Gardens: A gift to share
Is your garden ready? Garden tours, weddings, visitors from editors or even a dinner party thrown for friends may send even the most peaceful gardener into frenzied activity.
One solution, of course, is to invite over only those people who accept you and your garden for all the wonderful individuality and even imperfections each offers.
My garden hat is off to those homeowners who are opening their gardens to the public this weekend. With winter weather that just would not quit in time to allow early maintenance, and every weed seed germinating in even the tidiest garden, this is a challenging year in which to “be ready” by mid-May.
Each garden has good and bad moments, much as the gardener does. At the very least, most gardeners will have to give up their expectations of perfection. In my own garden, the most perfect plant is the 350-year-old black oak behind the house. And if I had to give up all my other plants to keep only one, it would surely be this magnificent native. There is a powerful lesson here: This heritage tree has been and will hopefully continue to be perfect with no intervention from me.
The garden that challenges me the most is my rock garden, with the invasion of Johnson grass. But seen through my granddaughters eyes when she was five years old, it was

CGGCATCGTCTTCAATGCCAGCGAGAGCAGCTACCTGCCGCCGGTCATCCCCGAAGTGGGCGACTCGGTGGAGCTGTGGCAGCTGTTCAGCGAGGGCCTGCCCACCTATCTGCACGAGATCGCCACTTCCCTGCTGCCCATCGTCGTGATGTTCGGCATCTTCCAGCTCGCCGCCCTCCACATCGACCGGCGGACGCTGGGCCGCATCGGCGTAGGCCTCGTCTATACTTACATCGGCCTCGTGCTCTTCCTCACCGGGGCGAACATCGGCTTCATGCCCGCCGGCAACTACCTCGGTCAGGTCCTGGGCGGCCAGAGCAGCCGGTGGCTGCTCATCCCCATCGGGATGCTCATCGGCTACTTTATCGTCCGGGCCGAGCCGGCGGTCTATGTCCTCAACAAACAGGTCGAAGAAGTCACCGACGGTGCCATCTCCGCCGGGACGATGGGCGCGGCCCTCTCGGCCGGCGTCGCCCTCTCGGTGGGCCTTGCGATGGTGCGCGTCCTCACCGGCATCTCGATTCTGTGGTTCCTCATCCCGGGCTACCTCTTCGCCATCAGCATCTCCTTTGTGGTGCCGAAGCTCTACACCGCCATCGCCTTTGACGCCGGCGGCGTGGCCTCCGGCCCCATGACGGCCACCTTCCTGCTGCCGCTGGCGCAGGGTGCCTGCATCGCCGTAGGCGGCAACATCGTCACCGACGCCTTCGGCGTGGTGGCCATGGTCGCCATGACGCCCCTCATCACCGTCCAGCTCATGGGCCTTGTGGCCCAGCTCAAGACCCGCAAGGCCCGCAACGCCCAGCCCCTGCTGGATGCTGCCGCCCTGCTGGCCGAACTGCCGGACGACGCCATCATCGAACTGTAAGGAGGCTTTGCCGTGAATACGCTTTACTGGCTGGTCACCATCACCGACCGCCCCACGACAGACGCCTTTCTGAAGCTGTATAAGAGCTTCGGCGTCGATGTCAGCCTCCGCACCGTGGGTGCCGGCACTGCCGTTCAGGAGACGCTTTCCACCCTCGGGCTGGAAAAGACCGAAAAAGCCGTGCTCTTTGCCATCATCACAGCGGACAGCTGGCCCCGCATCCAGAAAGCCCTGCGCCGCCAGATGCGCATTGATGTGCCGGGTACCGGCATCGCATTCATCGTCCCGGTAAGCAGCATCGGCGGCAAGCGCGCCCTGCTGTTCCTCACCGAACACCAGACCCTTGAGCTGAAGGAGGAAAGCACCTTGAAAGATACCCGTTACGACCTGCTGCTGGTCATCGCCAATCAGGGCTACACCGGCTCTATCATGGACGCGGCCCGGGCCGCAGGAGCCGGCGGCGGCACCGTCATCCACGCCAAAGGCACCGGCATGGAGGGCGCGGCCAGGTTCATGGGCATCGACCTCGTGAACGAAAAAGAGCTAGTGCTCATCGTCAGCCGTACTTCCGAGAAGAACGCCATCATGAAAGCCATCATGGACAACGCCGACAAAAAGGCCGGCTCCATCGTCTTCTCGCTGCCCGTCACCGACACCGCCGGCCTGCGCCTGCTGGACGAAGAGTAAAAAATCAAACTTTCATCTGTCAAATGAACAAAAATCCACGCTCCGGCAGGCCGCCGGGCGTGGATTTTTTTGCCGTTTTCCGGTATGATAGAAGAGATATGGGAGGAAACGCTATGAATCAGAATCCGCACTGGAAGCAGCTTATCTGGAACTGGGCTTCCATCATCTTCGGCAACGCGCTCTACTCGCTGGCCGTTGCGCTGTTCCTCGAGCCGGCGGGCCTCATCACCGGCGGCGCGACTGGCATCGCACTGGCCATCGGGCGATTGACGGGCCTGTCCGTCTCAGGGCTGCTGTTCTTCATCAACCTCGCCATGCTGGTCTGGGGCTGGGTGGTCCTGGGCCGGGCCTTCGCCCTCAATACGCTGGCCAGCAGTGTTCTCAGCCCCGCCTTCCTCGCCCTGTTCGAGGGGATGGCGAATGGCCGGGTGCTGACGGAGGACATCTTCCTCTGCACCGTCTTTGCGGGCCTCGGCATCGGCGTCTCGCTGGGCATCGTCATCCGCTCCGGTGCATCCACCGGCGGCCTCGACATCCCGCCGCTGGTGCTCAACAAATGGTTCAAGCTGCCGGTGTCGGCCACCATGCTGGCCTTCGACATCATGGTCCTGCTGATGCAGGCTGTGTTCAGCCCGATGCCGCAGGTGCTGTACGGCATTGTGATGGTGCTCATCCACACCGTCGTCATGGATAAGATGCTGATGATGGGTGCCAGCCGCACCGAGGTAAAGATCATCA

“Grandma’s magic garden.” Now almost 10 years old, it is still her favorite spot, and I still see the weeds. Last week as I sat on a bench looking out on this garden, I realized that what was most important was the moment. I was sharing the bench with a friend I had not seen in a long time. His own garden is always very tidy, but I realized that I was not bothered by the neglect in mine. Right now the vegetable garden nearby is more important, and I am not “open to the public.” I wonder if he noticed the weeds, or was he, too, appreciating the moment.
One year an editor from Sunset magazine was visiting my garden. Thrown into what I call the “gardener’s panic” the week before, I spread some compost over weeds I did not have time to pull. The compost was still hot, actively decomposing, and within 20 minutes had burned most of the foliage in my largest perennial bed. A good lesson in what not to do. And another of life’s lessons in humility. Of course I showed the editor what I had done.
Another year I was writing an article about Artemisias for Fine Gardening magazine. Because I had mentioned that most of them were growing in my garden, the editor decided to fly from the East Coast to take photographs. While my garden looked wonderful, I left her a message (another manifestation of “gardener’s panic”) advising that there were wonderful Artemisias at the UC Davis Arboretum. Her message back: “I thought you said that your garden was ready”. It had to be. She stayed for three days, photographing many areas of my garden. If a weed was in the way, she pulled it. And she loved my garden!
Open gardens are a gift to the fortunate visitors, whether it is a crowd on the garden tour or a select few over for afternoon tea. If you are a visitor at a garden that has been opened to you, express your appreciation to the resident gardener, and take time to sit on the first bench you see. A garden is meant to be in, not just walk through. And for that, it is “ready” anytime and in any season.
Carolyn Singer has been gardening in the foothills for 28 years. She is the author of “Deer in My Garden, Volume 1: Perennials and Subshrubs”. She will be teaching a class for Sierra College in October 2006 about landscaping and gardening in the foothills. She may be reached at firstname.lastname@example.org.
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